Skip to main content

PERSONIFYING THE UNREAL

I reserve the right to be wrong.



We tend to personify things with no will of their own. I grant you a lot of fish, swimming together for protection, may seem possessed of a shared will. But it just seems that way. The group does not have a mind of its own. For all the group-think in the world, there are no known group-minds.

And so to some examples;



THE CORPORATION

A voluntarily sustained legal fiction. PepsiCo can sue and be sued in turn despite not being a living being. There are a load of buildings and equipment owned by this fiction, and the decisions of the fiction are made by a bunch of appointed individuals.

The bank account may have the company name on it, but that account is handled by a person, ironically someone paid from that same corporate bank account.



THE GOVERNMENT

Another legal fiction, this time maintained by force of arms and threats. In more recent years the government has introduced some tasty carrots along with its sticks, in particular taxpayer-funded welfare systems, to ensure a large majority of people have skin in the government's game of thrones.



US

Yeah. Us. By this I mean the arbitrary group you are born into. Generally people's sympathies with regard to group lie with the Nation State. So the state has a central place in creating illusions of a group-mind.



THEM

People of a different arbitrary group to your own. The individuals of the other groups become homogenised into some kind of oblivion by the cultural outlook that every person imbibes over their lifetime.



THE ECONOMY

Ah, the personality that is made of all the economic acts by all the people in all the markets within a defined geographical area, generally one nation state, continent, or the world. This fictional phenomenon is the object of study for macroeconomists and most econometricians, neatly rendering those two fields of study equally fictional, and so pointless.



It remains to be seen whether humans will set aside these silly ideas and embrace a more peaceful, inviting, brighter outlook, but I am quietly optimistic that a great enlightenment awaits once we cast off the material shackles of historical consciousness and government.

Not to say we should have no historical consciousness. I merely mean that people, in making their judgements, shall someday no longer be ruled by the expanse of time behind them, but rather by the possibilities ahead.



On the next Ecomony Blogtime; Matty demonstrates beyond a doubt that economics is more interesting than watching paint dry!

Comments

Popular posts from this blog

What Lingos Are Most Similar to English, Though?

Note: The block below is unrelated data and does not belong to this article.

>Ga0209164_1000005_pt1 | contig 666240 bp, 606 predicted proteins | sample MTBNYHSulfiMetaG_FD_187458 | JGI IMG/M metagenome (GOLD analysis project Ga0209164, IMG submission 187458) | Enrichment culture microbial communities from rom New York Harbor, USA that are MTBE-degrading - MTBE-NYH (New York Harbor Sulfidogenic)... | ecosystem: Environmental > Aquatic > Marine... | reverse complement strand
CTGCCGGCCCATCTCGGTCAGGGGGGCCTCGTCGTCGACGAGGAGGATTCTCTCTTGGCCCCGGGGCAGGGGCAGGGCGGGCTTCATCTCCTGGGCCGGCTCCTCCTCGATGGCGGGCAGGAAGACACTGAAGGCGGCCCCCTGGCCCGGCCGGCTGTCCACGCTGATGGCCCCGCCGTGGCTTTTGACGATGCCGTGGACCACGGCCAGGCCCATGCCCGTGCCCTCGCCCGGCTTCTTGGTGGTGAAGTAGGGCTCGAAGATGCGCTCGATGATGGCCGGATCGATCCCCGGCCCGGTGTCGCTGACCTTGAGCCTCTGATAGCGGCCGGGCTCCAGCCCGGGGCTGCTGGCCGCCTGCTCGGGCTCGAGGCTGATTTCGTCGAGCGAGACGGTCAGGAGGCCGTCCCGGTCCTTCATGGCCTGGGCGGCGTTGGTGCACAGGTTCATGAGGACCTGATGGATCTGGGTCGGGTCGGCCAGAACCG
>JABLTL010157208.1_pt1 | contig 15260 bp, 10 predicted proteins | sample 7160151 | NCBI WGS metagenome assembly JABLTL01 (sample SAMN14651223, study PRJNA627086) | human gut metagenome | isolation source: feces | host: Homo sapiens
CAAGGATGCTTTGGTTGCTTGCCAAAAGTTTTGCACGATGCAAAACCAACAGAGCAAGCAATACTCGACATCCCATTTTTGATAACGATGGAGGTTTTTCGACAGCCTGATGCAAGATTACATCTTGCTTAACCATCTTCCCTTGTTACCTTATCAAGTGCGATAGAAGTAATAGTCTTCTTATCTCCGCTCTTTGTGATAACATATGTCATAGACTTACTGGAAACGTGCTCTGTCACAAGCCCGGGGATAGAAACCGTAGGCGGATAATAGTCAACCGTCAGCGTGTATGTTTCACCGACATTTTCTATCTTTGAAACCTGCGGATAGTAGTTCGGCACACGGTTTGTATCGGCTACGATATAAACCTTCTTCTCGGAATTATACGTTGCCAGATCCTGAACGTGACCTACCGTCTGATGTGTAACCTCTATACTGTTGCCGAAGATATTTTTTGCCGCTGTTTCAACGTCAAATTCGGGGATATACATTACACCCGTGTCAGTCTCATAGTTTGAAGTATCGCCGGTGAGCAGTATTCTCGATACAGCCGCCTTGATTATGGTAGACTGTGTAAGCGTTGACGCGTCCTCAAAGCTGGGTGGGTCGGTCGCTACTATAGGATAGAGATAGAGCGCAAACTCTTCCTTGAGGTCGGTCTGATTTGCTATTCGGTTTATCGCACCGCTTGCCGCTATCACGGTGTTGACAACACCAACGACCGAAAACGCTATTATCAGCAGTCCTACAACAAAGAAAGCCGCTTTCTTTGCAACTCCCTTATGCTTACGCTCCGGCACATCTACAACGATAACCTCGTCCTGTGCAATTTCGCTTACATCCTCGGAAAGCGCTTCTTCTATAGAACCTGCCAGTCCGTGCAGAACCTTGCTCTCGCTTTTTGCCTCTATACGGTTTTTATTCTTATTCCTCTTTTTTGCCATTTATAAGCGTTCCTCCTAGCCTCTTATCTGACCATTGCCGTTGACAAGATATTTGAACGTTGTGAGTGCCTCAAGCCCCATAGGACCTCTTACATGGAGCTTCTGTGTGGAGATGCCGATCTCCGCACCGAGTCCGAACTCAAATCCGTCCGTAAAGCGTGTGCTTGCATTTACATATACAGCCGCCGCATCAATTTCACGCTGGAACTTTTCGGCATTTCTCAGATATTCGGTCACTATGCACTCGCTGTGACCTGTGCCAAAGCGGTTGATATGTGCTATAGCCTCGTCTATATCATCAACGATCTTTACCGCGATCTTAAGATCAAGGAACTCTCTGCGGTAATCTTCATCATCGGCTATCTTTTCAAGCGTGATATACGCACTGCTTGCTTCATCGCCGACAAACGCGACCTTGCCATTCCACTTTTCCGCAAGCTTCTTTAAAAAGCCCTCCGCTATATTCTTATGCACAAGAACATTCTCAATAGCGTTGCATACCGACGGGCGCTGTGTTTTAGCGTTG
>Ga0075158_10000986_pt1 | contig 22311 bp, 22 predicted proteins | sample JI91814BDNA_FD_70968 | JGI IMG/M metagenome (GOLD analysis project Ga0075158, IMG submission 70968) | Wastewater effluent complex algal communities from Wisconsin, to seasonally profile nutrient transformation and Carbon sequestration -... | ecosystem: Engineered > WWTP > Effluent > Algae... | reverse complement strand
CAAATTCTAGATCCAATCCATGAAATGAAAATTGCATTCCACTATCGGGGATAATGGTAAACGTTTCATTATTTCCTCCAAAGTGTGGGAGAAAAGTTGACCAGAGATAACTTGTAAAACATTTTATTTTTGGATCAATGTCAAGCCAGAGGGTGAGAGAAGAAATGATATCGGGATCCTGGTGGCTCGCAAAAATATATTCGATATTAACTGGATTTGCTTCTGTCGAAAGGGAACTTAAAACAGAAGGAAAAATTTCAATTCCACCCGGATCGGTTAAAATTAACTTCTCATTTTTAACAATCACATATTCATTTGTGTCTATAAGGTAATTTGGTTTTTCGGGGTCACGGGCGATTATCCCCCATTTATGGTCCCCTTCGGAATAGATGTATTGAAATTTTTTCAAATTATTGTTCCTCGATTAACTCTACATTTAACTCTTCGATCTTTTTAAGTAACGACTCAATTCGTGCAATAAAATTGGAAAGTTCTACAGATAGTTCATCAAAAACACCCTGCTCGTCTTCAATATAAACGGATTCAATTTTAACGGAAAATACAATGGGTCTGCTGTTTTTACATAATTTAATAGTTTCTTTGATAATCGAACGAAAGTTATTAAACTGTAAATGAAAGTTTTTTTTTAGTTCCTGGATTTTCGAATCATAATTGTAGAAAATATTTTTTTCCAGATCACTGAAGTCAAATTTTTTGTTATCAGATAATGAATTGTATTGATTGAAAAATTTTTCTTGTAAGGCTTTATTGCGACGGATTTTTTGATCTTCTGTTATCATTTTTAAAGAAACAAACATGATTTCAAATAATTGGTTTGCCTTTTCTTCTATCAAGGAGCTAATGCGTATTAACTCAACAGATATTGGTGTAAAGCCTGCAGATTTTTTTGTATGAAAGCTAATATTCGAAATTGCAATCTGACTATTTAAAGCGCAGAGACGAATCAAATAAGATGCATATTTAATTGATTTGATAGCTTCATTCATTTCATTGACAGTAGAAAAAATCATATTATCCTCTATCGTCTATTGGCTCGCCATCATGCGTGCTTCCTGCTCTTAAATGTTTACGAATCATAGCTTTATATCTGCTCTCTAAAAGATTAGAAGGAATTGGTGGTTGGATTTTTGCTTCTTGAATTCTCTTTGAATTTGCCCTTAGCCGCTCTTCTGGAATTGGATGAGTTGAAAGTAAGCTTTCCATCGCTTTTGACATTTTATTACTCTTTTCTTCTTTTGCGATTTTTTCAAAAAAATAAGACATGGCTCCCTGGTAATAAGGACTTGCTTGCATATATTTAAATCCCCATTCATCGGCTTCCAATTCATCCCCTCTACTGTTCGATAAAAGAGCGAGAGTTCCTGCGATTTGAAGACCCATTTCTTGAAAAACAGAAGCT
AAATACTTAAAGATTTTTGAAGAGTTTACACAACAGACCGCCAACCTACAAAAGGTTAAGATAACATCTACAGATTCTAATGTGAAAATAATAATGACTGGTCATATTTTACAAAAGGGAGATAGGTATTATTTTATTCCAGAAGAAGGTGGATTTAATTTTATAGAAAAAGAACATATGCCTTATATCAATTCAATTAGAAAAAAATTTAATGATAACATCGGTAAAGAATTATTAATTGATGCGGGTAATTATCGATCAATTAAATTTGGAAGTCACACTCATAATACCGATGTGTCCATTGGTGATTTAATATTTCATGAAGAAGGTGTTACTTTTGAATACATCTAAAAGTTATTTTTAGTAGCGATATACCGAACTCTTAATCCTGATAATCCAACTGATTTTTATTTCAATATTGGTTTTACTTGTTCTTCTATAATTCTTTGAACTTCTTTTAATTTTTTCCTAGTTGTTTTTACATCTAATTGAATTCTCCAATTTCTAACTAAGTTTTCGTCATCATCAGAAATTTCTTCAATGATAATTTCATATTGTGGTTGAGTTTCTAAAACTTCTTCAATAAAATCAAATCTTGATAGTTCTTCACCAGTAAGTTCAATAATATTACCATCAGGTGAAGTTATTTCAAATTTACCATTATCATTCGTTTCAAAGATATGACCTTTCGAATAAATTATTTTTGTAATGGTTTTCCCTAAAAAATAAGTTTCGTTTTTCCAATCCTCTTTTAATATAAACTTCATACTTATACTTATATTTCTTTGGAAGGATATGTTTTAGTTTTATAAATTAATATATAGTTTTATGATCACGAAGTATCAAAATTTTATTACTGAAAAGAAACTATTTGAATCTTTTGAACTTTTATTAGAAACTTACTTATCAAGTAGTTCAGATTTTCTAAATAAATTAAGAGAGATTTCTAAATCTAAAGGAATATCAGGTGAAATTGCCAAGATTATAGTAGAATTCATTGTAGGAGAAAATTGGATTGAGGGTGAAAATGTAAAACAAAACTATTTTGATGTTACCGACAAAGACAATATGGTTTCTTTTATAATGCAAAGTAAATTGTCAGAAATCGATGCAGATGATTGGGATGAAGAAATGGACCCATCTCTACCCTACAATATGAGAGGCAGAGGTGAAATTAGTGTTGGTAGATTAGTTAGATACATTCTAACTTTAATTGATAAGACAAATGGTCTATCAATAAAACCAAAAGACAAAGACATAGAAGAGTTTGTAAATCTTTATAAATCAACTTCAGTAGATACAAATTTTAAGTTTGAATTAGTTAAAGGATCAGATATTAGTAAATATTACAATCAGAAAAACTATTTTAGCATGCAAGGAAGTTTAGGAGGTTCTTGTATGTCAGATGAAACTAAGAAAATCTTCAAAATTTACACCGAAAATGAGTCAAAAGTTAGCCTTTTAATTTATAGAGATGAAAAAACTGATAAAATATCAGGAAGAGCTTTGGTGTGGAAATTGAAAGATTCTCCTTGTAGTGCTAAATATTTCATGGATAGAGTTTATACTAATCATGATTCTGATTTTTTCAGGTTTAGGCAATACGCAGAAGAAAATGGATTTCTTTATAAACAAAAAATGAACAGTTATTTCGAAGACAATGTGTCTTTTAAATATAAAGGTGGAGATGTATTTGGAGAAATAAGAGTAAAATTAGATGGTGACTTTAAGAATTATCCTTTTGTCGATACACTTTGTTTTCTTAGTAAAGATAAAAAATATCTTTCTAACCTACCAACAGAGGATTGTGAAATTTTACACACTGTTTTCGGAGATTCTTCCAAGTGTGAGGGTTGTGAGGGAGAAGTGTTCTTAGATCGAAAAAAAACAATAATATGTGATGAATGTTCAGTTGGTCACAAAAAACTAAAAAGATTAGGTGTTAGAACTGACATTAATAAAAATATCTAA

Commentaryism - The Death Toll of Capitalism

How many people have died because capitalism exists? How many would still be alive if it had never existed? Let's dig in!

We will take two approaches over the course of this blog post by looking at the the death tolls attributed to the word in its broad popular definition - everything socialists don't like - versus the toll that fits the definition offered previously on this blog.

By the same token I will not lay any outsized figures at any other mode of production's door except where that mode of production demonstrably caused the problem that killed people. It's political ideologies that really matter here, and this is where the first big problem with even trying to lay a specific body count before capitalism runs into problems - there is no political ideology called capitalism.

~~~~~~~~~~~~~~~~~~~~~~~~~~~
Now then, Alfonso Gutierrez says in a comment thread that "capitalism and free-markets have murdered billions of people" which is a risky claim at the …

Trickle-down Economics as Economic Theory in Reality

I watched an interview with Deirdre McCloskey on the Youtube channel of the Institute for New Economic Thinking. [1]

After doing so I contributed to a comment thread, recreated in full below, wherein a chappy who claimed to be an economist tried to convince me that trickle-down economics actually is a serious thing after all. This was in response to my posting a link to Thomas Sowell's article The Trickle-Down Lie, and I am so far unconvinced by the tale the economist in question spun for me.

He cited a paper from the 90's as his example, and I entreat you to have a gander at its abstract and compare that to trickle-down as described by David Stockman in his interview with William Greider on supply-side economics. [2][3][4]

Steve Horwitz isn't in love with the phrase, but offers a decent definition;
It’s hard to pin down exactly what that term means, but it seems to be something like the following: “those free market folks believe that if you give tax cuts or subsidies to …